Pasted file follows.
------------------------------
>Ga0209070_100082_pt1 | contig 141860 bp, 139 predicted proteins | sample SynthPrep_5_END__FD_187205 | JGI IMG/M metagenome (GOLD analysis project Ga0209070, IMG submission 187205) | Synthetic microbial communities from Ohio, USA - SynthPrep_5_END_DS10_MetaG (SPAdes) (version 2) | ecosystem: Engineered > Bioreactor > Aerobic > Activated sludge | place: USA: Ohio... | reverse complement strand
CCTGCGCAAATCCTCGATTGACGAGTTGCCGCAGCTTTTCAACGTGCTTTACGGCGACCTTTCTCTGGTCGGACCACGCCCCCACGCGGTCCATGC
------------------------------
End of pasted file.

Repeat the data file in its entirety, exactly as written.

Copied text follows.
>Ga0209070_100082_pt1 | contig 141860 bp, 139 predicted proteins | sample SynthPrep_5_END__FD_187205 | JGI IMG/M metagenome (GOLD analysis project Ga0209070, IMG submission 187205) | Synthetic microbial communities from Ohio, USA - SynthPrep_5_END_DS10_MetaG (SPAdes) (version 2) | ecosystem: Engineered > Bioreactor > Aerobic > Activated sludge | place: USA: Ohio... | reverse complement strand
CCTGCGCAAATCCTCGATTGACGAGTTGCCGCAGCTTTTCAACGTGCTTTACGGCGACCTTTCTCTGGTCGGACCACGCCCCCACGCGGTCCATGC